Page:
Let me come clean…the past few weeks haven’t totally been without music. There have been a few songs that I’ve listened to here and there. Each of those few select songs was a part of my prayer/praise/worship time and they were not distractions, but rather devotions. Literally all of the music I played before as a sense of comfort has been cut and now the silence reminds me: Pray. Seek. Think. And I have been. I’ve been praying about people and things I don’t normally pray for. And I’ve felt so much peace in my heart because of that open line of communication with God. I feel closer to Him. Although we as a people likely consider Christian music to be “devotional” by nature, when you allow it to substitute your personal time with God as I have, then it is a distraction and it needs to be addressed. Do you feel distracted or devoted when you’re listening to music?

My heart will still beat without music in my life.

When I got rid of my secular music, to say it was difficult was an understatement. I was reluctant because music has always been my comfort. It’s been my release and to be real with you, at various times it’s been my God. But the paradox was crazy – I hated to see my music go, but I knew I would be okay without it. I had a peace that seemingly said, “Ben, I got you in this. Trust in Me.” I did and I’m still here. Now, I find myself at the same conclusion. I’ve realized that even if I never hear another beat or another bar, that doesn’t affect my relationship with God and it won’t physically kill me. My relationship is affected when I’m distracted or when I make Him the runner-up to the things I want. This fast has given me clarity to see if it’s really God Over Everything or if it’s God Under Comfort. I’m not sure how long this fast will last, but I know I’ll be alright regardless. Would you be able to surrender your comforts if you were shown they distracted you?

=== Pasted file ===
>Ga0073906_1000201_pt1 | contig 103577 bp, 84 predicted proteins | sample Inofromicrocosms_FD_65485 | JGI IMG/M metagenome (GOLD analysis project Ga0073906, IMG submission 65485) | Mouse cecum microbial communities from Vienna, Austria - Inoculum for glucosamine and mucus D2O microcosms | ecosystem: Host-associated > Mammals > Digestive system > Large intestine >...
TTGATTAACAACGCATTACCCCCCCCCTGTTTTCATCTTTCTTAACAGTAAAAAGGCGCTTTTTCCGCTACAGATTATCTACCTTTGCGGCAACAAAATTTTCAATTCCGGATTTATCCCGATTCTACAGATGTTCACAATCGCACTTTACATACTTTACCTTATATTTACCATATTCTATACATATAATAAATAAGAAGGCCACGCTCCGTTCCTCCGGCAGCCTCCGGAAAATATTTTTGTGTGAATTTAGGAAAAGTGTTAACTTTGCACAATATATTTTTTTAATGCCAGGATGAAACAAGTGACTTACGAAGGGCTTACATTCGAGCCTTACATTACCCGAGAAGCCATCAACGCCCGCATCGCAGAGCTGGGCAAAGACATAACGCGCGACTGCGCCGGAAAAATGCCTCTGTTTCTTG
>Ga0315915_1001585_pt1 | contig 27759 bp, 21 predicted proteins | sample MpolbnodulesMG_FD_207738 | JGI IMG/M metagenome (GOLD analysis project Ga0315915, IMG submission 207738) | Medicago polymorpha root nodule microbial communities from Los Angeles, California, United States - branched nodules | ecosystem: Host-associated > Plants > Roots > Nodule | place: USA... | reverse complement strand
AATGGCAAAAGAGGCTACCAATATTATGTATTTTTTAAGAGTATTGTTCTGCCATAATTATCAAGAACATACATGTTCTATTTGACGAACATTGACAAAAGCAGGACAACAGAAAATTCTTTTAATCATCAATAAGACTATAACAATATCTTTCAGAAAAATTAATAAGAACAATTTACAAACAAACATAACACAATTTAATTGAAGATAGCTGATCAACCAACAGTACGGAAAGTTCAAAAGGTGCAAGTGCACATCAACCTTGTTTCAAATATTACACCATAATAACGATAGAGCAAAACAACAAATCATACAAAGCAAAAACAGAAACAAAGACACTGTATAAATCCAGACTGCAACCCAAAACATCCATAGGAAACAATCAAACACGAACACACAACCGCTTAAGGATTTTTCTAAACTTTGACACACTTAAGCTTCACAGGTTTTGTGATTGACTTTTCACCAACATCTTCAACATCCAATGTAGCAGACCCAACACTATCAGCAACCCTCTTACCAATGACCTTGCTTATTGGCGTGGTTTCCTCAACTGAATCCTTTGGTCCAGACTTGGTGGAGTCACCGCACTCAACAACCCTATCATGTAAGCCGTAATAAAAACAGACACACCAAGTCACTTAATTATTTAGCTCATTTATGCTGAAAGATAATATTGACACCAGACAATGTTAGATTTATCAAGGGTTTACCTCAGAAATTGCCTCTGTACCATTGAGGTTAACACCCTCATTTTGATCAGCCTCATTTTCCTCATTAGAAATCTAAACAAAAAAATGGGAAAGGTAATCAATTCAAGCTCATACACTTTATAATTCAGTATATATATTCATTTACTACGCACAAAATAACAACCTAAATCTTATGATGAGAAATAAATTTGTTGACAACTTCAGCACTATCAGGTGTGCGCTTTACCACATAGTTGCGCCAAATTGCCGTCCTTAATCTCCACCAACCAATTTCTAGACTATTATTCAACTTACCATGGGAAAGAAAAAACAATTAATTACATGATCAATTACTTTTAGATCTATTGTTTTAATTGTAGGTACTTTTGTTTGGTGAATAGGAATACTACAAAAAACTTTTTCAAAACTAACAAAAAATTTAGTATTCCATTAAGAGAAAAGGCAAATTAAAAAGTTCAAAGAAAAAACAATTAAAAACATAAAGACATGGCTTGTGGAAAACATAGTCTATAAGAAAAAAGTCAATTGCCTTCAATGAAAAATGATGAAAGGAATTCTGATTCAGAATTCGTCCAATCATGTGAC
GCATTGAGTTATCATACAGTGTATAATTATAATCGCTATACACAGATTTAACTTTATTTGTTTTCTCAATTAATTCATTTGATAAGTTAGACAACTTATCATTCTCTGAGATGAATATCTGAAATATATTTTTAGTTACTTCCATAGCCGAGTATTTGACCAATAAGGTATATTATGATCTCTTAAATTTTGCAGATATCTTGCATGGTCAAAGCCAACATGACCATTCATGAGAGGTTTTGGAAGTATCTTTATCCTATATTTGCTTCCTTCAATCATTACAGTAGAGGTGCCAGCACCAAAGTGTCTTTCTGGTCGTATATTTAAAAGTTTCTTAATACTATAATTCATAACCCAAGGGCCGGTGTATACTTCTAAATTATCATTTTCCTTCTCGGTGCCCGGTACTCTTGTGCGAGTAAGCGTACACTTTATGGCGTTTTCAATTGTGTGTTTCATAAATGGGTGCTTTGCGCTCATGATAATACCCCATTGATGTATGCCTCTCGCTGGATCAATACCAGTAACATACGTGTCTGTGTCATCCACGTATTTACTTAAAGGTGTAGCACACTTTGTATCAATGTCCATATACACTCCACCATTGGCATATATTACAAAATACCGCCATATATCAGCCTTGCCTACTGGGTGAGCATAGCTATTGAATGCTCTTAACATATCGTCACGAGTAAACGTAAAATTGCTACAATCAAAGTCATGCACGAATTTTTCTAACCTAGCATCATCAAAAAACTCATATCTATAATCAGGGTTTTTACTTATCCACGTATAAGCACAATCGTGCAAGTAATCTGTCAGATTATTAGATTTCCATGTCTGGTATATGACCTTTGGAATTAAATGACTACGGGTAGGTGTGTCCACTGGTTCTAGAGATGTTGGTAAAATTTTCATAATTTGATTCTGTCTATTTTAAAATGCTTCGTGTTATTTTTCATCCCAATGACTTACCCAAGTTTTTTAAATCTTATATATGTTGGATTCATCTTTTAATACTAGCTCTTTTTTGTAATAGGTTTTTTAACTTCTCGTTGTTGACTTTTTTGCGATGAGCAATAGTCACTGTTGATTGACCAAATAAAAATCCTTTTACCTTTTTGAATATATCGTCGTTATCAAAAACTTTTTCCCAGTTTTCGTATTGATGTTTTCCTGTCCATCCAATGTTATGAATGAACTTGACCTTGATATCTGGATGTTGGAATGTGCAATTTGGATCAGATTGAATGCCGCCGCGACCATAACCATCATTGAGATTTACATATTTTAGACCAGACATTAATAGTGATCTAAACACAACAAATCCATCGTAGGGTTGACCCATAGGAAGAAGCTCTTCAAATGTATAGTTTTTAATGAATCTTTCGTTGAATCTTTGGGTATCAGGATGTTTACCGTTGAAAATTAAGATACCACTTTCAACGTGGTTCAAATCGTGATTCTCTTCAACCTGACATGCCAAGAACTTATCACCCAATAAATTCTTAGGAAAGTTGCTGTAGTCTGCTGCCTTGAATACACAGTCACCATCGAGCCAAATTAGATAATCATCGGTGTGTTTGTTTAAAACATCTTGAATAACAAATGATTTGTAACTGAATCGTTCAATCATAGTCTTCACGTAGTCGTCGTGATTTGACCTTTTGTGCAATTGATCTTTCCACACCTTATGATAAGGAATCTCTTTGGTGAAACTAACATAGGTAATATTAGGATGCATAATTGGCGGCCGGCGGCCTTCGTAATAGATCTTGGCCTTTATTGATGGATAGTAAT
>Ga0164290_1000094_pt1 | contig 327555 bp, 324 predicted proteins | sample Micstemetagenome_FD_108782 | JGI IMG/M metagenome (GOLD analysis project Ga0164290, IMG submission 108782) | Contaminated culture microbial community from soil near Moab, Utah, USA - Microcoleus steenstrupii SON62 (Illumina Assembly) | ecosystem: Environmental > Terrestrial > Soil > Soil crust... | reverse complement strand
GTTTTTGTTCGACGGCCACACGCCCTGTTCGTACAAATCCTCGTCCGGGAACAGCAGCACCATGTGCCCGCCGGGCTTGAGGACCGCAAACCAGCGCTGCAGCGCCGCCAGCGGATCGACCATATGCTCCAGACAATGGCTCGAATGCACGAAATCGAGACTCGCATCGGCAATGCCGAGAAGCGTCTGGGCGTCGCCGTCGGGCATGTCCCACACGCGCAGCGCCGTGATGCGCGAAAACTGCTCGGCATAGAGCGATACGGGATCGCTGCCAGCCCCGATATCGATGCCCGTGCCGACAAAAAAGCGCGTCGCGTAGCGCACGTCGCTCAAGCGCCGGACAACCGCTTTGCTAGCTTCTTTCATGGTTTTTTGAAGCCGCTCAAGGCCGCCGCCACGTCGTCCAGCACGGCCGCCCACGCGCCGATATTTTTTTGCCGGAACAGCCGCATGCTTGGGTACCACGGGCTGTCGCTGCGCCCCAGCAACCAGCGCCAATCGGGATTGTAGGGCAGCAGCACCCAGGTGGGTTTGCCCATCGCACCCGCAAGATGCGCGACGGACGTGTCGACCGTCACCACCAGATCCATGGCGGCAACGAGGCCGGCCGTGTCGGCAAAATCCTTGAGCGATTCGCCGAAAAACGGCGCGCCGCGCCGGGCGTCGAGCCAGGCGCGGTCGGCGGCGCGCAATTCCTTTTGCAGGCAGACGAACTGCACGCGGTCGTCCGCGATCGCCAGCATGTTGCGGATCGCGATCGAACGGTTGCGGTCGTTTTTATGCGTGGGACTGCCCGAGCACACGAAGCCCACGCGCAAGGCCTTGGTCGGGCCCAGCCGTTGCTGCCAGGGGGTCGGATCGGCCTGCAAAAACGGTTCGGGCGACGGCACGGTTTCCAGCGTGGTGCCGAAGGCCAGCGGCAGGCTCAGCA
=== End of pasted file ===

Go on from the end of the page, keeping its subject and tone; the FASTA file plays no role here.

Music wasn’t the problem. It was my heart.

It’s not just music that I let distract me. It’s my cell phone, my computer, my “To Do List.” I allowed those things to keep me occupied before anything else for no other reason than my comfort. In fact, I refuse to sit here and pretend that those things are distraction because they are inherently bad. None of them are. My procrastination existed because I would rather selfishly listen to my favorite Christian artist instead of praying. I can’t live under a mindset that says God approves of me listening to Christian music as a replacement to praying or getting into His world, right? That’s like me telling my wife that I’m never actually going to spend time with her, but it’s cool because I’m listening to a lot of love songs. I’m pretty sure she would throat punch me if I ever told her that and I would totally deserve it. Do you find yourself using “good things” instead of doing the “God things” you’ve been called to do?

Simply put: God is not into us having a one-way relationship with Him. He wants our devotion and attention. His love for us is so great that He wants to be in our life and He wants us to be in His. Pray God will give you wisdom in knowing what your distractions are and how to limit or eliminate them. Pray for me too as I press on with the fast, that God would purify my heart and help me not to get distracted.

What are some of the things you’ve learned when you’ve fasted? Let us know on Twitter @HolyCulture

Author: jamesrosseau@thecorelinksolution.com

President/CEO of The Corelink Solution and Holy Culture